The Propriety of Daniel's Conduct
Daniel 6:10
Now when Daniel knew that the writing was signed, he went into his house; and his windows being open in his chamber toward Jerusalem…

It may be said,

1. That Daniel was chargeable with rebellion, because knowingly, and avowedly he violated a law which had been passed by the highest legislative power in the country. We reply that God is the supreme lawgiver, that all the authority which man possesses over man, is derived from God, and limited by the divine law, and therefore the laws of man only bind when they are not inconsistent with the law of God. The moment they command what God has forbidden, or forbid what God has commanded, they cease to be obligatory upon conscience, and in such cases, so far from being sinful to disobey them, to do so is a solemn duty. The edict of Darius, being palpably opposed to the plainest commands of God, Daniel, in refusing to serve such a law, only acted the part which was incumbent on every loyal subject of the Most High.

2. It may be said, that Daniel might have prayed unto God in the heart, in despite of his enemies, and God would have heard him. Or, if he wished to pray unto him with the lips, he ought to have retired into some secret place; or at least, if he prayed in his own chamber, he should have allowed the windows to remain closed during these thirty days. Was it not, therefore, sinful in him to pray so ostentatiously as he did? Was not this unnecessarily to expose his life to danger? Was it not to forget that God is a spirit, and to place too much dependence upon that bodily service which profiteth little? We remark that, while the Scriptures assert that bodily service profiteth little, they nowhere assert that it profiteth nothing. There are occasions, when bodily exercise profiteth much, in which it is even a better test of a person's devotedness to God, than the inward frame of his mind. When God calls upon us to believe with the heart unto righteousness, no outward action, such as fasting, or praying with an audible voice, or the giving of our goods to feed the poor, or even the giving of our bodies to be burned, will be accepted by him as a substitute for faith. On the contrary, when God in his providence calls upon us to make confession of him before men, no inward frame of spirit, neither faith, nor love, nor self denial, nor heavenliness of mind, will be accepted by him as a substitute for our open and visible adherence to the cause of his truth, and of his glory. In a time of trial, a testing-time, it is not the reward feeling of loyalty to God, it is the outward manifestation of this; it is not the image of God in the heart, it is his "name on the forehead," which proves an individual to belong to the "called, and chosen, and faithful." Apply these remarks to the case in hand. Praying to God in the spirit was not prohibited, but only such prayer as came under the observation of men. Persons were not interdicted from believing in God, but only from rendering to him .the outward acts of homage that were due unto his name. The point, therefore, on which the authority of God and man came into collision, was about the external acts of Divine worship. God had said "In all thy ways acknowledge thou me, and I will direct thy steps." Darius and his nobles, on the other hand, said, thou shalt not ask a petition of God for thirty days. In the present instance, therefore, loyalty to God could not be evidenced by what was inward, but only by what was outward, not by believing with the heart, but by confessing with the lips. The attitude of Daniel's body while praying, nay, the position of the windows of his chamber, was as important in the sight of God as the inward devotion of his soul. If he had shut his windows, if he had ceased to kneel, if he had ceased to speak to God with his lips, and rested content with the utterances of the heart, this would have been to homologate (approve, give assent to) the impious decree, and to deny God before men. That edict invaded the rights of Jehovah, not by prohibiting them from worshipping him in their hearts, but by forbidding them to worship him with their bodies. Bodily-service was therefore the only evidence of heart-loyalty to God, and worship that was purely spiritual would have been looked upon as the homage of a coward and a traitor — of a man who wished to serve two masters. Considering the weight of Daniel's character, and the importance of his situation, it will appear that a peculiar responsibility attached to his conduct in this emergency. Any indecision, any appearance of compliance with the decree, would have been productive of most baneful consequences. We may learn, from the passage before us, that God sometimes places his people in such situations that they must either sin or suffer. Learn also, that when God, in his providence, couples our performance of any duty, with circumstances of trial, the discharge of the duty thus circumstanced, is the test of our fidelity. And we may learn, that even when the performance of duty exposes to danger our adherence unto God should be open and avowed.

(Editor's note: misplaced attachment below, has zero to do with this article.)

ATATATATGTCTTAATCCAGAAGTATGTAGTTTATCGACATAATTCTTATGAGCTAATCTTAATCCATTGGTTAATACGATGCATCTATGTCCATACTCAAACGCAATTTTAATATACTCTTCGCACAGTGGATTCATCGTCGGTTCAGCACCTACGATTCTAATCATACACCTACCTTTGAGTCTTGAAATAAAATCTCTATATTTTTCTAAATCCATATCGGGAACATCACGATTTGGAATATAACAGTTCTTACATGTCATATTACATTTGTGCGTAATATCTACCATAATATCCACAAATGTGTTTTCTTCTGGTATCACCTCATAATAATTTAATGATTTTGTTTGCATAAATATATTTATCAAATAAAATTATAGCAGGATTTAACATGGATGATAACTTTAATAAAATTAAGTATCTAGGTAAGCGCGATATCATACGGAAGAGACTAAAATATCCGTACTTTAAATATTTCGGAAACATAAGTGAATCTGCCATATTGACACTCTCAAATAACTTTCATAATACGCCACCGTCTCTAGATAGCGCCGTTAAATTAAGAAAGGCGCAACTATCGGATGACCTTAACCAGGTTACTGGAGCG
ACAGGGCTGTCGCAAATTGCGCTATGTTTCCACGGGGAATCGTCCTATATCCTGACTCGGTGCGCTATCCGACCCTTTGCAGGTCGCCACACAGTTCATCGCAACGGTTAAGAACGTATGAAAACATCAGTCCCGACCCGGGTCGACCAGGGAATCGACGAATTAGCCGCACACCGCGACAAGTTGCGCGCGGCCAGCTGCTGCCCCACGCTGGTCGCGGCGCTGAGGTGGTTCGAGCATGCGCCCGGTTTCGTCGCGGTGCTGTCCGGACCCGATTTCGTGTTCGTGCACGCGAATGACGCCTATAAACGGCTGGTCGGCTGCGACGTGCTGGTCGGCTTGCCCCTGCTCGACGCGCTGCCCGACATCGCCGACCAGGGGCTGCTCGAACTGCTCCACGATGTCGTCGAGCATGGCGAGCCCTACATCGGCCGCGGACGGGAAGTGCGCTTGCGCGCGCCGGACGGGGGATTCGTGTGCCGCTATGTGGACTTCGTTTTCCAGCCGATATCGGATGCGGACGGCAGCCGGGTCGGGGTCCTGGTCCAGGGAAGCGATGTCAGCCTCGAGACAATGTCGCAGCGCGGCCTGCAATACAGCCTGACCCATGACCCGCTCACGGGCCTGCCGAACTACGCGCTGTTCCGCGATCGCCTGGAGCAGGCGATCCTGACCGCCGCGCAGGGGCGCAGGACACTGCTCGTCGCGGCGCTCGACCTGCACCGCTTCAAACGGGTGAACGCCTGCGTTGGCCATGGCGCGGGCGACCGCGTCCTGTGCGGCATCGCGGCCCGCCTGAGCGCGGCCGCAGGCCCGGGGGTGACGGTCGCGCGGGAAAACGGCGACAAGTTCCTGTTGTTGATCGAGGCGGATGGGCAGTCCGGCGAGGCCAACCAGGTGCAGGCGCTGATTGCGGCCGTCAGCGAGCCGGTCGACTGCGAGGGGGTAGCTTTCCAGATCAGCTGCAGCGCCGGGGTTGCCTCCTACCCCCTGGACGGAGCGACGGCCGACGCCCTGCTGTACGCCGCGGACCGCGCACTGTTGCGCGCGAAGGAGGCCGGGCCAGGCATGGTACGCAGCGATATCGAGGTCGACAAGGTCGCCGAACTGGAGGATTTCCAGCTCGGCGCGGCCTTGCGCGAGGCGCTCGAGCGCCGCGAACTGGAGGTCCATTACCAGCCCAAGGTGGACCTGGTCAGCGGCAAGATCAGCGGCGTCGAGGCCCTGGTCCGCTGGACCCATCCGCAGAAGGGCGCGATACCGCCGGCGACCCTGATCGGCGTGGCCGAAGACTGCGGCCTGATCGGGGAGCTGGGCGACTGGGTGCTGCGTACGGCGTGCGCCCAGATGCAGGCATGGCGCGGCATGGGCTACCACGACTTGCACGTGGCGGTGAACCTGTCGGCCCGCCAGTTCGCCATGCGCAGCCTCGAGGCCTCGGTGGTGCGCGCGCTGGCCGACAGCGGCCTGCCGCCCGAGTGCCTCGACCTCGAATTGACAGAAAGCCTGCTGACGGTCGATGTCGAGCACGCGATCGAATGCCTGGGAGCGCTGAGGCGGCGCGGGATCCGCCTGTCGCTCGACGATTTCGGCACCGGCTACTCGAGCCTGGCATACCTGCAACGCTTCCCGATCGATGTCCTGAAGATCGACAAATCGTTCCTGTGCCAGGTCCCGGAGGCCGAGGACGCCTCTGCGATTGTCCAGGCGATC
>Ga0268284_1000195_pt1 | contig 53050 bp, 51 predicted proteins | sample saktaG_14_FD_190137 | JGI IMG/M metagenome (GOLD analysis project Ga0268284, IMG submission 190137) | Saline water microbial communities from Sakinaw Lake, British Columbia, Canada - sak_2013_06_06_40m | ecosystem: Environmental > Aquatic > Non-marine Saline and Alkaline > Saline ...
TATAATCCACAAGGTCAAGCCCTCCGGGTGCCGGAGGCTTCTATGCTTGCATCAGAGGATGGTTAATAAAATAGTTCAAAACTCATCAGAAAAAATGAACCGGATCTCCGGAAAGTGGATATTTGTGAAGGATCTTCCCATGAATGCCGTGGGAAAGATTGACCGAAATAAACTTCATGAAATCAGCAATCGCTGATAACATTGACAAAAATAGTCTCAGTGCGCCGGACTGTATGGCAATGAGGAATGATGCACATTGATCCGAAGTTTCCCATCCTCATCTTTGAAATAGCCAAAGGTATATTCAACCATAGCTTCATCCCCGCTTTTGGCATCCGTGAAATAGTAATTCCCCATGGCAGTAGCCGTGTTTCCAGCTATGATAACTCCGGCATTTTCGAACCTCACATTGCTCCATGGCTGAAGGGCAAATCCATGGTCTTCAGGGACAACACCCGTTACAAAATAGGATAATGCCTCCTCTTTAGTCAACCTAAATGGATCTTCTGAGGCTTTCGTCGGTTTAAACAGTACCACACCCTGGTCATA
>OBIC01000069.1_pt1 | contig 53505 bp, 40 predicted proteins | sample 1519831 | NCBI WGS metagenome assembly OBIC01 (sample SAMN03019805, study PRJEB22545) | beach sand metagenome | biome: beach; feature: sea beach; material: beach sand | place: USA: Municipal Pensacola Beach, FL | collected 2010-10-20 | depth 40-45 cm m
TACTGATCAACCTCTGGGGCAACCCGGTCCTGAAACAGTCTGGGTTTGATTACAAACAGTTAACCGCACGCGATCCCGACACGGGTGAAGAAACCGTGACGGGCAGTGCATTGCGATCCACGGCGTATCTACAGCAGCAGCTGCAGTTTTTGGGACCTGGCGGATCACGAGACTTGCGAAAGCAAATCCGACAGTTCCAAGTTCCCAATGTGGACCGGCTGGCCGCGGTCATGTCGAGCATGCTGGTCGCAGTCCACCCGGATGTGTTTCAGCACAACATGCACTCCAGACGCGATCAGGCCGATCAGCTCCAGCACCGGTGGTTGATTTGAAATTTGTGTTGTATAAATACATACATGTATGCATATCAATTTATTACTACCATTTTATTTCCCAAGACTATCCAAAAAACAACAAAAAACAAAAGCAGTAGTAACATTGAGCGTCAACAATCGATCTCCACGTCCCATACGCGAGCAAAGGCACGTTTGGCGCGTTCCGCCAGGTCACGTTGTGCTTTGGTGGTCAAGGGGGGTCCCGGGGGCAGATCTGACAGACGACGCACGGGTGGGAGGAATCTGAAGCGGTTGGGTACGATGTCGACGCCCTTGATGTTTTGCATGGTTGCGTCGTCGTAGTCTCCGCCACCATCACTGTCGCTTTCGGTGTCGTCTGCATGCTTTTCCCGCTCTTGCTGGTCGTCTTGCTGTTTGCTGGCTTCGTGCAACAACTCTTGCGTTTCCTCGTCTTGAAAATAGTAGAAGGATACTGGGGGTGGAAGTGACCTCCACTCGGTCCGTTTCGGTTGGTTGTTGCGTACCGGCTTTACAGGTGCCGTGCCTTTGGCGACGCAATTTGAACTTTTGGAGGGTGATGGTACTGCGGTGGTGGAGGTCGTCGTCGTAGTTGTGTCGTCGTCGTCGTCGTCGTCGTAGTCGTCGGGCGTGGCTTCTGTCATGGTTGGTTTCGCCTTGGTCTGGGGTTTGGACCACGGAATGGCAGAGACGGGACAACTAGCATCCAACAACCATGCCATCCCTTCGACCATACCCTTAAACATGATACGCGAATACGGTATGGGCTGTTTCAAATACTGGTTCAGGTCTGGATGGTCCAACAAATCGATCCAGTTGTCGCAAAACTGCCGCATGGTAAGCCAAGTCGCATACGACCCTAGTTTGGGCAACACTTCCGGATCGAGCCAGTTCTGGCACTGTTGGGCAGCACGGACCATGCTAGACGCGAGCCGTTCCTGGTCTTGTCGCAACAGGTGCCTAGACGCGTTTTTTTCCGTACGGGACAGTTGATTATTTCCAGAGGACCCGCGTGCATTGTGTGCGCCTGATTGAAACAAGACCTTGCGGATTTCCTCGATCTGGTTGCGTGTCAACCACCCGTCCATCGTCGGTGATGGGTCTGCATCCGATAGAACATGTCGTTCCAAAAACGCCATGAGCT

(William White.)

Parallel Verses
KJV: Now when Daniel knew that the writing was signed, he went into his house; and his windows being open in his chamber toward Jerusalem, he kneeled upon his knees three times a day, and prayed, and gave thanks before his God, as he did aforetime.

WEB: When Daniel knew that the writing was signed, he went into his house (now his windows were open in his room toward Jerusalem) and he kneeled on his knees three times a day, and prayed, and gave thanks before his God, as he did before.

The Prayer of Daniel
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